The height of the spacer element is chosen to be very close to the height of the turns (15) of the copper strip (3) and is typically about 30 microns. Attachment to the integrated circuit takes place by soldering.
A height of the spacer element (45, 46) of 30 microns makes it possible to ensure a good compromise between the mechanical stability of the inductive component (1) on the integrated circuit (40), while limiting as far as possible the electrical loss phenomena within the semiconductor substrate that too close a proximity would create.
The production of the copper strip is carried out using a process which incorporates an electro-deposition step. This electrodeposition takes place by growth on a base line formed on the outer face by a metal growth layer covered with a photosensitive resin, which is exposed and developed to the form of the pattern.
Large turn heights are obtained since the side walls of the heat-sensitive resin form blocks which occupy the volume that will constitute, after electrolytic growth of the copper, the interturn space.
Thus, the electrolytic growth of the copper is channeled laterally, making it possible to obtain copper turns of almost rectangular cross section and of large height.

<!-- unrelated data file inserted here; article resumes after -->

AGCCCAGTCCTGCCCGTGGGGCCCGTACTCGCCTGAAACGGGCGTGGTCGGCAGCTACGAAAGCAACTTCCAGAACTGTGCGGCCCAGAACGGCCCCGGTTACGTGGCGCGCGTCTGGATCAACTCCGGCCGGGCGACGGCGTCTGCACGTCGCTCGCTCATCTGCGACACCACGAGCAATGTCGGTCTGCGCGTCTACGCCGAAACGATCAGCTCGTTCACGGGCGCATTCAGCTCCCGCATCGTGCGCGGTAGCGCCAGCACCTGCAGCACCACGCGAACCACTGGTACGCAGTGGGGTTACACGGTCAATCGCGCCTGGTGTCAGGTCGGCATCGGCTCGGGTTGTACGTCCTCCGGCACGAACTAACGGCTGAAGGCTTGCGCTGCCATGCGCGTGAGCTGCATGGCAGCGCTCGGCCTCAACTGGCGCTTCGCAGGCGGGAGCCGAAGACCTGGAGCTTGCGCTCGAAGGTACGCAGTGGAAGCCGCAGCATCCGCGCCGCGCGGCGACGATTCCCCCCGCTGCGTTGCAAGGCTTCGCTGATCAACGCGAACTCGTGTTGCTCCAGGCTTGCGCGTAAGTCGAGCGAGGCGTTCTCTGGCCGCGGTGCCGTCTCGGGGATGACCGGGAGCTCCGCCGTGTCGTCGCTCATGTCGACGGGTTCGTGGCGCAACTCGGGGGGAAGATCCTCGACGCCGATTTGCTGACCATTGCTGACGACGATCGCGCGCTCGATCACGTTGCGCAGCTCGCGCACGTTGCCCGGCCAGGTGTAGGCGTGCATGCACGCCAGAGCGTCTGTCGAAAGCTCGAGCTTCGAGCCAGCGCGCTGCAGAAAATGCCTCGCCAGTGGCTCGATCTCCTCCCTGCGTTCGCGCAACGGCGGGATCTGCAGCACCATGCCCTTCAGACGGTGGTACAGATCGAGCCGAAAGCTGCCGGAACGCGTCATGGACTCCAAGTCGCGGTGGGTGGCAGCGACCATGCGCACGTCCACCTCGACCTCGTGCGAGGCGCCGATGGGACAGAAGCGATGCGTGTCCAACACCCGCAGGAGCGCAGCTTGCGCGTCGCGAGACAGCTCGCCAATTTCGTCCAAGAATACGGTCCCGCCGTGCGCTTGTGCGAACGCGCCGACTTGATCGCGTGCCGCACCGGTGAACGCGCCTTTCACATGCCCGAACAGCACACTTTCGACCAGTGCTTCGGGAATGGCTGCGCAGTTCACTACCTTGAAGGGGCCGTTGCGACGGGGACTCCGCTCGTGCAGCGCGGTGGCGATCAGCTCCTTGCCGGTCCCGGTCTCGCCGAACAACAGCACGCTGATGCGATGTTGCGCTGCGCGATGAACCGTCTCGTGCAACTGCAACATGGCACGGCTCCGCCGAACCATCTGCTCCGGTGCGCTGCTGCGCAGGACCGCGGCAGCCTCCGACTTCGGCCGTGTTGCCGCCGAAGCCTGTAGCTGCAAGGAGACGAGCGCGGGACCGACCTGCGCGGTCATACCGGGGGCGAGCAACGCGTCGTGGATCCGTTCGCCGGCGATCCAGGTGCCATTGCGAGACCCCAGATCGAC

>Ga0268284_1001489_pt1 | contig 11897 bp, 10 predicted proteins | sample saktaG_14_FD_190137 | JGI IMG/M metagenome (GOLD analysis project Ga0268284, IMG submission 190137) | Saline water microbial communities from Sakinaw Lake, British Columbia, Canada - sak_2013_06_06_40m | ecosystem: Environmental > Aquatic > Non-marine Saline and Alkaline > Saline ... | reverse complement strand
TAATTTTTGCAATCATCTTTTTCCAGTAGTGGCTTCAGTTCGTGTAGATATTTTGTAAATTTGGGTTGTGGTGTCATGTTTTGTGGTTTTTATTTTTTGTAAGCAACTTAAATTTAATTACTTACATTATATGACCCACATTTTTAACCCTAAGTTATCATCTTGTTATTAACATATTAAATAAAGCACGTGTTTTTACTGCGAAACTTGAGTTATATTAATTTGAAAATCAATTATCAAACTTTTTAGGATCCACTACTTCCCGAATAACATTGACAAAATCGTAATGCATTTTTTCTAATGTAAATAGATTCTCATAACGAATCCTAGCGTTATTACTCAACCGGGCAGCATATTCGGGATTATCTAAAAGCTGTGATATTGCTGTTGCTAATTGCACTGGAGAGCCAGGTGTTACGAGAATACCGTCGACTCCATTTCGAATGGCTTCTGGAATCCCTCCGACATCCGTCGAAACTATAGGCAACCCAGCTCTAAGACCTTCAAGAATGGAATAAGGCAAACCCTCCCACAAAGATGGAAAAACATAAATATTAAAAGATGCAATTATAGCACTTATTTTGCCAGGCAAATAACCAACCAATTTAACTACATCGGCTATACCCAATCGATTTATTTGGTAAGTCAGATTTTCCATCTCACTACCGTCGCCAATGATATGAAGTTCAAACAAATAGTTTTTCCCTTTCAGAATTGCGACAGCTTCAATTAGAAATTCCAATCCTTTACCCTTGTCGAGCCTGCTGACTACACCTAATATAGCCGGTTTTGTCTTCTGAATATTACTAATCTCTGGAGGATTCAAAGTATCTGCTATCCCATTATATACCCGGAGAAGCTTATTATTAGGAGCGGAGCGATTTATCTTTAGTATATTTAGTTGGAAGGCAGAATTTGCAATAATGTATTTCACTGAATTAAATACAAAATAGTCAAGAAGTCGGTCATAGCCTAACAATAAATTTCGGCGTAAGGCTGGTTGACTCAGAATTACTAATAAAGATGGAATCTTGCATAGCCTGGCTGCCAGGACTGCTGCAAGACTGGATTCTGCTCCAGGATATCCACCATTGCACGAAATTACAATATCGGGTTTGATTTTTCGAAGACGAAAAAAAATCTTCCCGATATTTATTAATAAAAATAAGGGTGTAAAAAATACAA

After the step of producing the turns by electrolytic growth, the material that had served as a block is removed in order to obtain, according to one feature of the invention, an interturn space filled with air. The aforementioned metal growth layer is also removed.
FIG. 9 is a photograph, taken in an electron microscope, which shows a strip (70) produced according to the aforementioned process. It is surrounded by two pieces (71, 72), also made of metal, which play no role in the inductive behavior of the component.
It is apparent from the foregoing that the inductive component, as well as the transformer according to the invention, has many advantages, especially an excellent Q-factor which is greater by a factor of about 10 than that of inductors produced according to the techniques known to date. Furthermore, the operating frequency range is high since the interturn parasitic capacitance is particularly low.
Moreover, the resistance to chemically aggressive atmospheres is very good.
When associated with an integrated circuit, by means of the cylindrical spacer elements according to the invention, very good mechanical stability and resistance to shocks and vibrations are obtained, while still retaining excellent electrical properties, especially in terms of electrical losses within the semiconductor substrate of the integrated circuit.
The inductive components of the transformers according to the invention may have many applications, and especially in any circuit which includes oscillators, amplifiers or mixers, as well as in any active or passive filter. The inductive components may also be used by themselves, as a discrete component, where their high precision can be appreciated.
The association with integrated circuits is most particularly applicable in electronic circuits intended for telecommunication, microwave and radiofrequency processing.